Corey Lewandowski, Trump's Perfect Press Secretary

Corey Lewandowski, former Trump campaign manager, exits the Four Seasons Hotel in New York City, June 9. Brendan McDermid/Reuters

Corey Lewandowski can be abrasive and rude. The former Trump campaign manager and, later, CNN contributor says things that are transparently untrue. He was once charged with assaulting a female reporter and has also been accused of sexism.

"Guy sounds like a real charmer," Mediaite said of him once.

He sure does. And he should serve as President Trump's next press secretary.

Related: The Trump White House's latest weapon against the media: silence

It is widely reported that Sean Spicer will soon be relieved of that position. But who, exactly, should replace him? Some think the front-runner is right-wing commentator Laura Ingraham, but the idea of her taking the job (if it is, indeed, offered to her) seems unlikely. As Samantha Schmidt of The Washington Post notes, she has been "an independent operator accustomed to running her own show in her own way. That might not be a good fit for what we have come to expect in this particular job."

Lewandowski is the better choice, so perfectly does he channel Trump's contempt for the media. Adviser Kellyanne Conway invented "alternative facts," but nobody promulgates them on Trump's behalf quite as vehemently as Lewandowski. That is why he may already be part of a "war room" created inside the White House to push back against the demoralizing stream of Russia investigation news.

"No one is more loyal to the president than Corey," a Trump insider told The Washington Examiner earlier this month.

There he was on Wednesday in a Fox News appearance, urging for the termination of special counsel Robert S. Mueller III's investigation into possible collusion between the Trump campaign and Russia.

"There is no obstruction," he said, according to a report in the Daily Mail. "There was no communication. It's time to move on from this." He cited, as supporting evidence, statements by conservative columnist David Brooks, though not without noting that Brooks works for "the failing New York Times."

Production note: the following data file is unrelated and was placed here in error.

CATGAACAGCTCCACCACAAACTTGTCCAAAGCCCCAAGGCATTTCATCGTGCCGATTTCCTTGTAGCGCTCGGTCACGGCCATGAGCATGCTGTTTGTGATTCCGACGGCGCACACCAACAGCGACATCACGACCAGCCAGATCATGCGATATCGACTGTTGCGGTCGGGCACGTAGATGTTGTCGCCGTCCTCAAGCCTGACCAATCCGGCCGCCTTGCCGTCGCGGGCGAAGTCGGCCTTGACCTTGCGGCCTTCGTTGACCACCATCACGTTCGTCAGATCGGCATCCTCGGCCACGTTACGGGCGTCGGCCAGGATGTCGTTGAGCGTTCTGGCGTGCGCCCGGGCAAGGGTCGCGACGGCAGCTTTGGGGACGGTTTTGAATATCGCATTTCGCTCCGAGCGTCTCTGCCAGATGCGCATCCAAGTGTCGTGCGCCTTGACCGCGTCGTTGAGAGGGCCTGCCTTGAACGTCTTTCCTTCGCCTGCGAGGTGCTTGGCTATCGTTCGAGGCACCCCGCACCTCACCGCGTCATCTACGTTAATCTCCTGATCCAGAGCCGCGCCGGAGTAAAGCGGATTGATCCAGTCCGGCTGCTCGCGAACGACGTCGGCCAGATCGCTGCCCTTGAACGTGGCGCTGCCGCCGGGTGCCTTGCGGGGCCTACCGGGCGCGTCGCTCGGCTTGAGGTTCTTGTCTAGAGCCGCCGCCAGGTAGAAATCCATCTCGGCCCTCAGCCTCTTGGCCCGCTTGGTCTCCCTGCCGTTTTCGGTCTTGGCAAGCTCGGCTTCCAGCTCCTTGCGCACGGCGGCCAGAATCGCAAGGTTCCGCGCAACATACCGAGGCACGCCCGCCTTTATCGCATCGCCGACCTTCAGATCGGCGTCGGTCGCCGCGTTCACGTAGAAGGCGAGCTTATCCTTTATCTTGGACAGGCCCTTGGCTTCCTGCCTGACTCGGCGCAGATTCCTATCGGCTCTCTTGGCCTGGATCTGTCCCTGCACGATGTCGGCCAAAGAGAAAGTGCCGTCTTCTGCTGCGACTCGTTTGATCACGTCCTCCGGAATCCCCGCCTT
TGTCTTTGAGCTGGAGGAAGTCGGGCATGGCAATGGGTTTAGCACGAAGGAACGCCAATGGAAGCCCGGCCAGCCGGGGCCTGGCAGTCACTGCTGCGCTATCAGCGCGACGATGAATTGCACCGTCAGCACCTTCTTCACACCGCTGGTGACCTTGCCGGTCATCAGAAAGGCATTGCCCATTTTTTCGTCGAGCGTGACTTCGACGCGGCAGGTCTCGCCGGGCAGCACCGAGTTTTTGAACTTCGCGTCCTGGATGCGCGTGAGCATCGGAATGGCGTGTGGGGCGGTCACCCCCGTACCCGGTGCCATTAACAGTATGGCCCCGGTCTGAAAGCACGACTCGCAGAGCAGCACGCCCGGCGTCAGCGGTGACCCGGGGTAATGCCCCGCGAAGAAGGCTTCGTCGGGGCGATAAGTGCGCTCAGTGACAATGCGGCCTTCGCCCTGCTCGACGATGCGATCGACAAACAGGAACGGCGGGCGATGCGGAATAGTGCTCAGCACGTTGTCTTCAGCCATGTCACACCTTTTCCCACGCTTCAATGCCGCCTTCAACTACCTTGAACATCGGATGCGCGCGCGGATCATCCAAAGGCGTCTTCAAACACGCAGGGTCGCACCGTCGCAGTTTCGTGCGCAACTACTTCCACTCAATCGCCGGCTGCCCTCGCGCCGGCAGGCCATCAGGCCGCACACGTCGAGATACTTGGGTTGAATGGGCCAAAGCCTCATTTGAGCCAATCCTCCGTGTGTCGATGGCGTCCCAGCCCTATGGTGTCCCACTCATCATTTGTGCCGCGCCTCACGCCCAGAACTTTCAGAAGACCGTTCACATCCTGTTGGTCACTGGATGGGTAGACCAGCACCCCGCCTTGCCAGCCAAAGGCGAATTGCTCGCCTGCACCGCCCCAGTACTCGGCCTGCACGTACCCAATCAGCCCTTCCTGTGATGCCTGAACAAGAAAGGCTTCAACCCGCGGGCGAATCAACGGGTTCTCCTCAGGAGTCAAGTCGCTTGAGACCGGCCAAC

Lewandowski: Shut Mueller probe down via @MailOnline

— David Martosko (@dmartosko) June 21, 2017

How does Lewandowski know that there was no obstruction? He doesn't, of course. He is merely channeling Trump's own darkest yearnings and fears, his most deeply held convictions. Those he does know—maybe better than anyone, chief strategist Stephen K. Bannon aside.

After fired FBI director James B. Comey testified in front of the Senate Intelligence Committee, Lewandowski went after him, too, calling Comey part of "the Deep State."

During the campaign, he threatened a CNN reporter, saying if he left the press area, he would be "fucking blacklisted." Later, as a CNN commentator, Lewandowski urged Trump to sue The New York Times "into oblivion" for publishing two pages of Trump's 2005 tax return.

This may all be outrageous, but at least it's honest—that is, it seems to honestly represent the president's views on the media. That's certainly better than the silence that has become something of a modus operandi for Spicer. Trump craves attention from the very sources he denounces; Lewandowski's enmity is not similarly shaded. To have that enmity unfiltered is refreshing, in a way.

Certainly, the notion of a Lewandowski return isn't new. The Daily Beast reported last month that Lewandowski was telling associates, "Trump wants me there, just you wait." Asked last month on Fox News if he wanted the job, Lewandowski dodged the question. He called Trump "the greatest communicator, as a president, we've ever had," adding that Trump was "so articulate, so good at communicating with the media." Those are not widely shared views.

"Corey, you are so loyal, so tough," commented Fox & Friends host Ainsley Earhardt.

So let's get it over with and make him the White House press secretary, the face of Trumpism. Lewandowski will say anything for Trump, no matter how mean-spirited or false. He was truly made for this job.